Monday, June 28, 2010

True Champions For Peace

Not sure why the phrase "champions for peace" popped into my head but, on impulse, I did what every good cyber citizen sitting by a computer does and Googled it... Two results came back that hit home. The first was to a book of that name called "Champions For Peace - Women Winners Of The Noble Peace Prize" by Judith Hicks Stiehm, and the other was a link to a site about the International Solidarity Movement (ISM) and the Israeli / Palestinian conflict.

Suddenly I was in over my head. As I scanned this "peace with realism" page and came to the lengthy references at the page's end I felt tremendous anxiety. Walking side by side with peace is conflict, death, anger, pain, justification and passion on all sides, opposing positions, huge consequences. Wading into the cause of peace brings you brushing right up against it's opposite. Contrast... as it is with so many things. They are the other side of the same coin. Love / fear. Joy / grief. Victory / loss. If one team wins a soccer game, then the other must, by definition, lose (yes, we have World Cup fever here at the moment).

The person who wrote that page about the ISM wrote with passion, conviction, indignation. Tragic deaths were cited, excitable words used, and very specific examples given to illustrate the point. I am so ignorant of the topic I would not even begin to suggest the slightest hint of an opinion about the materials that website contains... rather it is the emotion behind the page that interests me, the incredible tension within the words of that page, the thousands of people who have read it and linked to it to push it so high up the Google rankings...

 ...and the constant challenge each of us have each day to stay on the peaceful side of conflict.

When did you last have a sleepless night? Perhaps it was work stress that was keeping you up, or a disagreement with a friend or partner, anxiety about an exam... a noisy neighbour? It is probably not a stretch to suggest that at some point, as you lay there trying to rest, you felt a spark of anger. "How could she speak to me like that?"; "How dare they turn the music up so loud so late at night?" etc.

It's true, there are "big time" champions for peace out there who are tackling conflict on a large scale, extreme conflict, violence, injustice, big, nation-wide issues... like the Noble Prize winnng women, and others who are vocal about peace... perhaps even, in his way, "Carlos" the author of the anti-ISM page... and that may not be your calling in life BUT...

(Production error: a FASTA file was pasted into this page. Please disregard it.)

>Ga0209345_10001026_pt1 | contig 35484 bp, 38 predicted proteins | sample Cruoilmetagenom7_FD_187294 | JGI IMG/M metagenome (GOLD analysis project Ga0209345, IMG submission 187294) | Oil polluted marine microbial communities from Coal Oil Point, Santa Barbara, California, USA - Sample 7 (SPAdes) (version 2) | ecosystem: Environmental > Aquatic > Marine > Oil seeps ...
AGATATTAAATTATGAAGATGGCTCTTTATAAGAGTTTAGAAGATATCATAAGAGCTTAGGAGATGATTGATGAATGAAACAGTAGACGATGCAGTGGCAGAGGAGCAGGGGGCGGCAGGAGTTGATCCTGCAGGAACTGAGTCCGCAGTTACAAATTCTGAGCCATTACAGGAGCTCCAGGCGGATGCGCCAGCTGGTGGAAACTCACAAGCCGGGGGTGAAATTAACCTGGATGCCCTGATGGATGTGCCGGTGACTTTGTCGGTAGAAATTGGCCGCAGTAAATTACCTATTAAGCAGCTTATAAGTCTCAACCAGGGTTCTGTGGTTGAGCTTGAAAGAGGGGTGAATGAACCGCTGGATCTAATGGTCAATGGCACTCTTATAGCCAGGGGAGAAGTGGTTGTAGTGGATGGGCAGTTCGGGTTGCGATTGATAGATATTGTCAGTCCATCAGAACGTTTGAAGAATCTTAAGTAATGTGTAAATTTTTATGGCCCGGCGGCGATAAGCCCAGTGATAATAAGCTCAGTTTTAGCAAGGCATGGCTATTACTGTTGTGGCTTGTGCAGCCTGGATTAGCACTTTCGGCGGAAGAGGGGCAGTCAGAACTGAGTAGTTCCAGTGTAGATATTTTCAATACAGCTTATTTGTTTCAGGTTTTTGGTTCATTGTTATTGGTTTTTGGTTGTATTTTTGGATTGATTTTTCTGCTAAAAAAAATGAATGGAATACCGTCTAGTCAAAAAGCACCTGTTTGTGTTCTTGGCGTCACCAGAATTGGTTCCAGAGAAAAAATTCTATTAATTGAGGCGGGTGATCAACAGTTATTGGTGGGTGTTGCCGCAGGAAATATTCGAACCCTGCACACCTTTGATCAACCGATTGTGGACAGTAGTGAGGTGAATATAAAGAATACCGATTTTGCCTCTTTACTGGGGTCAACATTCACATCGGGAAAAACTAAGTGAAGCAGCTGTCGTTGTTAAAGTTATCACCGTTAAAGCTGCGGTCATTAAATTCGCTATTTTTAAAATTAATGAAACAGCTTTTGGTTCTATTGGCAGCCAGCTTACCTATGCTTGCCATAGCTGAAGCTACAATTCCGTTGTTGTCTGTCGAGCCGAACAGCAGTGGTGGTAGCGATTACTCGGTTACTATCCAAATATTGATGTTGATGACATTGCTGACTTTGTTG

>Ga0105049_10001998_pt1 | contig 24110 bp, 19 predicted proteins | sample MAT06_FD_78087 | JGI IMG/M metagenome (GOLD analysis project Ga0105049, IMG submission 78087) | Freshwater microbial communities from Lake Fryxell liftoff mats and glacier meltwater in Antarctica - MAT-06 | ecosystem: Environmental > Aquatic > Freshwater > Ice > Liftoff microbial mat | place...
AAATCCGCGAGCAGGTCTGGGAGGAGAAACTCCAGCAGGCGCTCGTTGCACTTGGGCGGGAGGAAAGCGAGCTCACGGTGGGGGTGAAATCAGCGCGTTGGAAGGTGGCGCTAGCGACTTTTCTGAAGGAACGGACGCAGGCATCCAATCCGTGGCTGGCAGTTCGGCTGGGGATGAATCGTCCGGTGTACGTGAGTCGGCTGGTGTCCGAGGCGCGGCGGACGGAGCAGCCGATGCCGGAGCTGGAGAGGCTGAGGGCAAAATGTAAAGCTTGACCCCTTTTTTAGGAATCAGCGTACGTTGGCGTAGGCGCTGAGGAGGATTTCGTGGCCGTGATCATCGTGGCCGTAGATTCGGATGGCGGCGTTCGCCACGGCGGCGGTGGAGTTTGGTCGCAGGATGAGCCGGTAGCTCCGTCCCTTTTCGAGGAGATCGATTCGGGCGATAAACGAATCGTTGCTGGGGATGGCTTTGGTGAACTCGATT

...what you do and how you react to the issues and conflicts that come up in your life all contribute to a culture and community of peacefulness or conflict. Do you honk your horn at a fellow driver? Or slow down and waive him into the lane ahead of you? If someone yells at you do you yell back or step away and remove yourself from the drama? Do you make choices in your daily life to support and increase your peacefulness and that of others or do you find yourself perpetuating tension? (Gossiping at the water cooler).

You don't have to have your name mentioned in a book to be a true champion for peace and you don't have to let the world "walk all over you either". In fact, you don't even have to succeed at being peace-making!!! It's the constant re-committment to trying again, doing better, striving for a more harmonious outcome that is what it's all about.

Hopefully, as we all get better at being peace champions, instead of giving us bigger tests, the universe will reward us with more peaceful lives and help us to "increase the peace" for others. Or perhaps just being  peaceful - showing that it is possible - will be enough to inspire greater peacefulness in another...

Laughter To Age Ratio

I came across this curious fact the other day and it struck a chord. There's a girl at work who laughs almost every time she speaks. Quite frequently she laughs so hard she cries... I wonder if she has "the laughter gene", if her family sit around chuckling together at night? She makes the rest of the people in our quiet office (me included!) seem very sedate.

Anyway, here's my curious fact about laughter:

"Six-year-olds laugh an average of 300 times a day. Adults laugh 15 to 100 times a day."

Is the world more entertaining to a six year old? Do they have more time to notice the funny stuff? Is there a chemical change that takes place as we get older that evens out our "laughter-bility"? Or do kids just eat way more sugar than the grown ups and, happy by-product, get more giggles as well?

If you can answer any of my questions I'd love to hear from you!

Tricks For Finding Joy Each Day
Useful Day Dreams
Things You Love To Do